Indian patent filing declines despite examination improvements in latest annual figures
The figures published by Centre for IPR Promotion and Management (CIPAM), a policy shop within India’s Department of Industrial Policy and Promotion (DIPP), indicate that a recent upgrade in manpower is pushing both examinations and grants upward. The next annual report for India’s Patent Office may show that applications declined in the most recent fiscal year. Overall, applications fell by about 3% compared with the last fiscal year. Looking at the past five years, it can be seen that the needle hasn’t moved a whole lot. The CIPAM report puts a positive gloss on the latest haul, saying it represents a 6% increase over FY 2015 numbers.
Many other IP offices have dealt with stagnating or declining applications – Japan and the EPO come to mind - but what is interesting about India is that over the past five years it has become much more important as a litigation venue. In addition to the many big-name pharmaceutical battles that play out there, it has more recently become a key venue in global SEP disputes.
The big majority of patent filings are driven by foreign entities. It could be that outside of SEP-dependent mobile manufacturers and branded pharma titans, tech companies in other domains have not seen much risk emerging from this jurisdiction yet.
It will be a while before we know how domestic applications moved in the last year. A report recently tabled in India’s Parliament by the Finance Ministry called attention to a chronic under-investment in R&D, which stands around 0.7% of GDP. Notably, it pointed out that India’s biggest research spenders fall into three sectors – pharmaceuticals, software and automobiles. It is well known that inventors in the first two fields have a relatively high bar to clear to gain patent protection in the country. Moreover, government R&D spending is highly centralized; and the largest such research body is in the midst of a major re-think when it comes to the value of patents.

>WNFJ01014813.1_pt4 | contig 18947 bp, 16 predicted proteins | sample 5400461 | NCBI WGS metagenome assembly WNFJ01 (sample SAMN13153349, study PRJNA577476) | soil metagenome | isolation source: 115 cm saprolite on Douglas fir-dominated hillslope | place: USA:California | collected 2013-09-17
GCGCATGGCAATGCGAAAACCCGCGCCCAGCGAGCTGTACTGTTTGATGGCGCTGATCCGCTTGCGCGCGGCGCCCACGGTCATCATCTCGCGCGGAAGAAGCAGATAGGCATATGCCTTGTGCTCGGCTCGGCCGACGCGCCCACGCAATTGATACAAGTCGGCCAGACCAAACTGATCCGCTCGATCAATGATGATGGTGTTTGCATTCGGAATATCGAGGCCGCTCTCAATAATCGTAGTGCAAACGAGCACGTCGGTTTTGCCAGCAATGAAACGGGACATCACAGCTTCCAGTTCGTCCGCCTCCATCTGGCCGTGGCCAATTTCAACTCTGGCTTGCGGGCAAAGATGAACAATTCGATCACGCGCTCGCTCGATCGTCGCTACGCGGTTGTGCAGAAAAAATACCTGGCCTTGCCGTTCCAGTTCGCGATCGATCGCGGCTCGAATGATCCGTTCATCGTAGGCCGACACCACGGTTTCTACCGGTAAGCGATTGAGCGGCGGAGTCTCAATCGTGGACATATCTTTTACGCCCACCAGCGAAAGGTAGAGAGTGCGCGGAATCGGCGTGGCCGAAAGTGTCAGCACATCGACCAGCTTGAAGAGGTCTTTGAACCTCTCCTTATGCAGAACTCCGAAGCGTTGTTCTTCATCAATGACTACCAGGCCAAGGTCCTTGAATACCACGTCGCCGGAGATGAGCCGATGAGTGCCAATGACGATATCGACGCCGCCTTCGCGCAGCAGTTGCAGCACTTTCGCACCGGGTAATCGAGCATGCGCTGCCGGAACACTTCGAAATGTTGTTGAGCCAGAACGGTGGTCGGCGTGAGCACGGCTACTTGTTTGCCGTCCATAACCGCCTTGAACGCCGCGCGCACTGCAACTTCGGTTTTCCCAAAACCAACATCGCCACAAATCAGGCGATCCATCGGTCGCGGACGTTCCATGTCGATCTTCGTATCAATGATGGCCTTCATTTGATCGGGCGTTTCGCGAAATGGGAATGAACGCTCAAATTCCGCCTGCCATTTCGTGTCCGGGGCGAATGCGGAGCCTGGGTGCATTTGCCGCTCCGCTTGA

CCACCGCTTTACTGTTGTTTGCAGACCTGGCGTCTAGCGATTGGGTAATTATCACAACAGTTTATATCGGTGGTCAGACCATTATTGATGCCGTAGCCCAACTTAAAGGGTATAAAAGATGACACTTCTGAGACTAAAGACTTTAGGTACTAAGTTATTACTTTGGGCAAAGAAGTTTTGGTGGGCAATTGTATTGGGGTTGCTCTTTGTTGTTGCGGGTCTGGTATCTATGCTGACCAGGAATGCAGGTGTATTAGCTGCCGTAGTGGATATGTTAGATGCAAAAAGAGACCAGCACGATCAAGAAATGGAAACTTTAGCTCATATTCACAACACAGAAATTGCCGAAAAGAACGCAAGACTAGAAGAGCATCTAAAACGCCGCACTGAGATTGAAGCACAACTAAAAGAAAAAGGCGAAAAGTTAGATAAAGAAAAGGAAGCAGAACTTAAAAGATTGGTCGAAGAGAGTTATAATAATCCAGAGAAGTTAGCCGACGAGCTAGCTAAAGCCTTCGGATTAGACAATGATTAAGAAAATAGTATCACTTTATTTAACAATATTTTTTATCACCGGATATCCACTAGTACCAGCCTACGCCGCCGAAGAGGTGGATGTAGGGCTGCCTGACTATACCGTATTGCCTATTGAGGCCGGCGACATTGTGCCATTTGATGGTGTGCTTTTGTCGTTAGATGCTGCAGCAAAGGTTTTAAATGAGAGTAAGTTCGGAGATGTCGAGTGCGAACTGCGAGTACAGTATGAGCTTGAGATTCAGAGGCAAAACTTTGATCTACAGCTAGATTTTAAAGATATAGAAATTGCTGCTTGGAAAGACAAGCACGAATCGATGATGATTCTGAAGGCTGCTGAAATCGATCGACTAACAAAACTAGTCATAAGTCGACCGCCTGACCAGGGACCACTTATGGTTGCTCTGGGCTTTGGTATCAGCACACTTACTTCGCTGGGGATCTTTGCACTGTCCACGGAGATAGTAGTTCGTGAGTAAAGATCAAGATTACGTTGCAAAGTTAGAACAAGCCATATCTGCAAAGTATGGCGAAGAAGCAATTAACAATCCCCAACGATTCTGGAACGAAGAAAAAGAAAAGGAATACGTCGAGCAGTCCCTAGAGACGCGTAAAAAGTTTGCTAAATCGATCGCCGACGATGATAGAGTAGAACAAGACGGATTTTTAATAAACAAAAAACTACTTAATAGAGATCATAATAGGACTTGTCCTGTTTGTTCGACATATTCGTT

Filers of all types have long cited the long pendency time for receiving a granted patent in India as a major concern. If the examination process takes up a sizable portion of an eventual patent’s life, the investment is all the more difficult to justify. But the numbers show a clear improvement in terms of the number of examinations, grants and overall disposals being handled by the office. The hiring of around 450 new patent examiners just over one year ago looks to be manifesting itself in big gains in all of these areas.
It will take plenty of chipping away at the significant backlog – last estimated around 232,000 applications – for the patent office to change its reputation among major patent owners. But that seems like the surest way of putting filing back on an upward path.